09 January, 2015

Edward and Isabella, and Other Stuff

Unfortunately I've been ill all week and have been unable to write a proper blog post, but Kyra Kramer kindly hosted me on her own blog a couple of days ago. I wrote a post for her about Edward II and Isabella of France's relationship, which you might find interesting!

Anerje wrote a post this week about Piers Gaveston's funeral. In a few days, it will be the 703rd anniversary of the birth of Piers' and Margaret de Clare's only child Joan Gaveston, who was born in York probably on 12 January 1312.

Today is the 698th anniversary of the coronation of Edward II's brother-in-law Philip V as king of France on 9 January 1317.  Also on this day, in 1310, Edward confiscated the goods of his later favourite Hugh Despenser the Younger, who had gone to take part in a joust in Mons contrary to the king's recent prohibition.

Other anniversaries this week:

On 3 January 1323, Andrew Harclay, earl of Carlisle, met Robert Bruce, king of Scots, at Lochmaben, and told Bruce that Edward II would acknowledge him as king of Scots.  Edward executed Harclay for treason exactly two months later.

On 8 January 1323 or shortly before: Death by peine forte et dure of Robert Lewer, once a close ally of the king who loathed the Despensers and turned against Edward, and frankly was a bit of a thug. Well, more than a bit.

On 11 January 1323 - why are all these anniversaries in 1323? - Maurice, Lord Berkeley and Sir Hugh Audley the Elder nearly escaped from Wallingford Castle.

9 comments:

Anerje said...

Hope you feel better soon! (you're not really allowed to be ill and deprive your blog readers:>)

Kathryn Warner said...

Thanks! And hehe, sorry :-)

Anonymous said...

I can hear quite a squall blowing outside while I type this so it's a scant surprise that folk are going down with the dreaded lurgy. I hope you are improving and will look forward to reading more blog posts from you in 2015.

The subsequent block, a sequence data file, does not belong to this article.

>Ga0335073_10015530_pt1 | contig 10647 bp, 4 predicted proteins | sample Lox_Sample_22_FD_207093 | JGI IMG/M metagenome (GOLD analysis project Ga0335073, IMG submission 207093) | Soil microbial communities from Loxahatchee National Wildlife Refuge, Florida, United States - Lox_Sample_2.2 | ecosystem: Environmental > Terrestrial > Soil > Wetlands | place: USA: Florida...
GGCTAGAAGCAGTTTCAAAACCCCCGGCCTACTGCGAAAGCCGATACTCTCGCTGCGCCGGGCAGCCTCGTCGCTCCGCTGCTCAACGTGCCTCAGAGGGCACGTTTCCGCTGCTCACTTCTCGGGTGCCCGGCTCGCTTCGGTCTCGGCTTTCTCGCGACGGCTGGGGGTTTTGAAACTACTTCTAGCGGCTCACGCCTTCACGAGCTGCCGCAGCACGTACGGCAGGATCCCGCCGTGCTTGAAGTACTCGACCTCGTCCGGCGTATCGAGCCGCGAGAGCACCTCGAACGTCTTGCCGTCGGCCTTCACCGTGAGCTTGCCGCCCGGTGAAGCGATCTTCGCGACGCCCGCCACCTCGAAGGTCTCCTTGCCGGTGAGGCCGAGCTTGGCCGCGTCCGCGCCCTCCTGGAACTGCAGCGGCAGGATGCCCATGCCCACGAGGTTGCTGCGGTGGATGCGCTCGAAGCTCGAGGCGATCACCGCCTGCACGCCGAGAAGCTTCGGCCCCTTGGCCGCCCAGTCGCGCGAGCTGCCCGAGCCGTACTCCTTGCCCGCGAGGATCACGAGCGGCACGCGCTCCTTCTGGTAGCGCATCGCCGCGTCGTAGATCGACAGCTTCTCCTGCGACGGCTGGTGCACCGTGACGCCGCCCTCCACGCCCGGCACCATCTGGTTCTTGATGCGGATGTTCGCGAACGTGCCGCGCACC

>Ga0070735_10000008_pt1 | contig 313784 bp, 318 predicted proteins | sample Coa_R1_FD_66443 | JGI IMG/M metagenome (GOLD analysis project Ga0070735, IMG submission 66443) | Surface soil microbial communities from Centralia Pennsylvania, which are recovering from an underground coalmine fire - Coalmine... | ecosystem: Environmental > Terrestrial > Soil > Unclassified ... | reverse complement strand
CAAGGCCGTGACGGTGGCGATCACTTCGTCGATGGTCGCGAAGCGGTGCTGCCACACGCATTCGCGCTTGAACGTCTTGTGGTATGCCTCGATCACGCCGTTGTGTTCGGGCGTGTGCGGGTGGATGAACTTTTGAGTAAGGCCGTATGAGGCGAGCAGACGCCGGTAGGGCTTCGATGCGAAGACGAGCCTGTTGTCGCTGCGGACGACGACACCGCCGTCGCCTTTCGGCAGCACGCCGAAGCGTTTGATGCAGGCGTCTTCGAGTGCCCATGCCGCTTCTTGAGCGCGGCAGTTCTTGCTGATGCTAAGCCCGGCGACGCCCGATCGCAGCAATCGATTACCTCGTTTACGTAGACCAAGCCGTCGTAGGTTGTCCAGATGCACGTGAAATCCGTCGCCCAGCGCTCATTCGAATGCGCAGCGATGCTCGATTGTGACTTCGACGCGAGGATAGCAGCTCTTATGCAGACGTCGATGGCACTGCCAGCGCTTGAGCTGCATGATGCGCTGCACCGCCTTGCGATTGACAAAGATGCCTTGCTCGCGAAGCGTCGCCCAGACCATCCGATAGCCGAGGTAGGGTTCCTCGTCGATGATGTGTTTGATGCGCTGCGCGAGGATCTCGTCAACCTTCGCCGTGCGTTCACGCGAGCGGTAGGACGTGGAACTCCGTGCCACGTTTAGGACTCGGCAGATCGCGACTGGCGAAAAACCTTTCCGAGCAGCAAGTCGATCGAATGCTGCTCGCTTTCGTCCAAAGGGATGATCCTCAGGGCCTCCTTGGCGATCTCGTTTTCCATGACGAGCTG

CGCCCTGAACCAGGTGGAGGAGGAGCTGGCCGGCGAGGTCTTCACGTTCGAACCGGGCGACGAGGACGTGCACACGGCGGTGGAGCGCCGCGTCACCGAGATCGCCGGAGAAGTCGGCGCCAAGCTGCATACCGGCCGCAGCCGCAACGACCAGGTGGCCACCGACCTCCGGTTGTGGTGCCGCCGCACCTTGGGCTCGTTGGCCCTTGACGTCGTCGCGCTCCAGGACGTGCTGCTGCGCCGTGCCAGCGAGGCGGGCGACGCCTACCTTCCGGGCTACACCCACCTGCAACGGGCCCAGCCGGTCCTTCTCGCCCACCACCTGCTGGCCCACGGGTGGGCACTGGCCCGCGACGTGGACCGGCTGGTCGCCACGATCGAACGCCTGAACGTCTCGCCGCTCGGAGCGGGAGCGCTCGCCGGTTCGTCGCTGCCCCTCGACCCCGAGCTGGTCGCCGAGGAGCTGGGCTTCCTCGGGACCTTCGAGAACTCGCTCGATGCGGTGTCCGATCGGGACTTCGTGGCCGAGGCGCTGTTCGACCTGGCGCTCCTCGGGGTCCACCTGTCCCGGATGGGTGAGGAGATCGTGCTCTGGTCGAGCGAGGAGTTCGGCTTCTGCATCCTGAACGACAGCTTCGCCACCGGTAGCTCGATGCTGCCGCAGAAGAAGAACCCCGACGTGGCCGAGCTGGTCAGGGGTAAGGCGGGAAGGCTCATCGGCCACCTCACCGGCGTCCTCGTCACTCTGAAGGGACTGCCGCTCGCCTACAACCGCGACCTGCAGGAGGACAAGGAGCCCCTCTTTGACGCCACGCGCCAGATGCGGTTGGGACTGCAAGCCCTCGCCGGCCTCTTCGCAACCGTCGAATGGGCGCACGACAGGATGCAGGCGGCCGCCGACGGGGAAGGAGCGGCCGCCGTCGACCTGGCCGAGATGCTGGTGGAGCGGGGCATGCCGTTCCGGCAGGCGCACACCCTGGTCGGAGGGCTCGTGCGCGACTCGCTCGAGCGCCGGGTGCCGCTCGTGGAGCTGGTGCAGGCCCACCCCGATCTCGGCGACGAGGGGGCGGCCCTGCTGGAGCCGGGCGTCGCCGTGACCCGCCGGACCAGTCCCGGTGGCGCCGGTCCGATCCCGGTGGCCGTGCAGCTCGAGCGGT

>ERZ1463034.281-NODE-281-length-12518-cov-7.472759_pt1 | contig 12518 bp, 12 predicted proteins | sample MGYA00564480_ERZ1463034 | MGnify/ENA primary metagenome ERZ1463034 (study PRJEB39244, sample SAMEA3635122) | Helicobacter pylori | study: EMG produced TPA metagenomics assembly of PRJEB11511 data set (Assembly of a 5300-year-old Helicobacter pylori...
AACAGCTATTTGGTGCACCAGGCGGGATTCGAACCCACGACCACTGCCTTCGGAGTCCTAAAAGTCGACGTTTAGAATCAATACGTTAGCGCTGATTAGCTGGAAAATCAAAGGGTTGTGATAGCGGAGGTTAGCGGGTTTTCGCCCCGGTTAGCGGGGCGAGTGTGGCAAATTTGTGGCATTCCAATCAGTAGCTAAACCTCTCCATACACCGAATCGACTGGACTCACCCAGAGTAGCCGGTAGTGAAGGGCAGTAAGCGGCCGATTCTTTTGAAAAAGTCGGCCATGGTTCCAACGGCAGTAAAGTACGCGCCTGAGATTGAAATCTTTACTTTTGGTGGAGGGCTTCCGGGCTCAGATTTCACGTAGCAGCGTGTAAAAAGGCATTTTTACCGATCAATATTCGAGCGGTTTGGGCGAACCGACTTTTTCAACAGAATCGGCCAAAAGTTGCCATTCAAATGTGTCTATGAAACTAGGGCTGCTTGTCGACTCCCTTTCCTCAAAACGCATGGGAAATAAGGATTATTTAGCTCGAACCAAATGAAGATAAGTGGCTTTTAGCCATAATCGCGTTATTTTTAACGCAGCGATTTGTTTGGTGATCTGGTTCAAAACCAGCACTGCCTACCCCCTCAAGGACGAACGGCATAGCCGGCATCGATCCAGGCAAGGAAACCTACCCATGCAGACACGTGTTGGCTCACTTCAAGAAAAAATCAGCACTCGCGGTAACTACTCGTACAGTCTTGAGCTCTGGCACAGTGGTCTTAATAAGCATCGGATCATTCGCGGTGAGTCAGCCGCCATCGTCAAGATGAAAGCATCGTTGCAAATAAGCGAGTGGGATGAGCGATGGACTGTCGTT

Kathryn Warner said...

Thank you! Yes, I'm on the mend now, and looking forward to writing lots more posts :-) I know so many people at the moment who are ill!

Anonymous said...

Hello. Your blog is very very interesting. We are a couple from Argentina and we are very interested about Plantagenet's and Capeto's history. We are going to Paris and London in few days and we should know if it`s possible to visit the tombs of Isabella and Roger Mortimer. As far as we know, they are in Newgate. Is it true?

Thank you very much

Guillermo and Claudia (William and Claude)Claude

Kasia Ogrodnik said...

Speedy recovery, dear Kathryn! Although I do agree with Anerje! :-) I will spread the word about Joan Gaveston's birthday on 12 January ( I won't miss it, for the same day is both my aunt's and my niece's birthday ;-))

Sonetka said...

1323 was clearly an exciting year (though it's a good thing Edward didn't know how much more excitement was to come). Why was participating in a joust forbidden -- safety concerns? Fear of demonstrations of some sort?

I hope you feel better soon -- I've been hearing all about the hideous weather but Seattle appears to be in a temperate pocket and we haven't been experiencing any of it. (Speaking of Seattle, I'm always amused to see references to Wallingford -- here, Wallingford is a neighbourhood boasting hideously expensive houses, lots of restaurants and, until recently, a Erotic Bakery just by the bus stop).

Kathryn Warner said...

Guillermo, welcome to the blog! :) Sadly, neither Isabella nor Roger's tombs still exist. Isabella was buried at the Greyfriars church in London, which was destroyed in the Great Fire of 1666 and the Blitz of 1940/41, and Roger was buried in Coventry. His remains may have been moved to Wigmore not long afterwards, but this is uncertain, and the location of his final resting place is unfortunately unknown. I hope you and Claudia have a wonderful visit to Europe!

Thank you, Kasia! Wow, that's a lovely coincidence about it being your aunt and niece's birthdays as well! :)

Sonetka, Edward often banned jousts for security reasons (lots of armed men gathering, hmmm...) and on this occasion had also forbidden English noblemen to joust abroad, not sure why.

Thank you! We've been lucky enough to have had a pretty mild winter so far too. Hehe, I had no idea there was a part of Seattle called Wallingford! :) To me, it's always the place where Piers held a jousting tournament in late 1307, heh. (

Sami Parkkonen said...

Perhaps Eddie toughed that jousting was silly compared a good comedy play?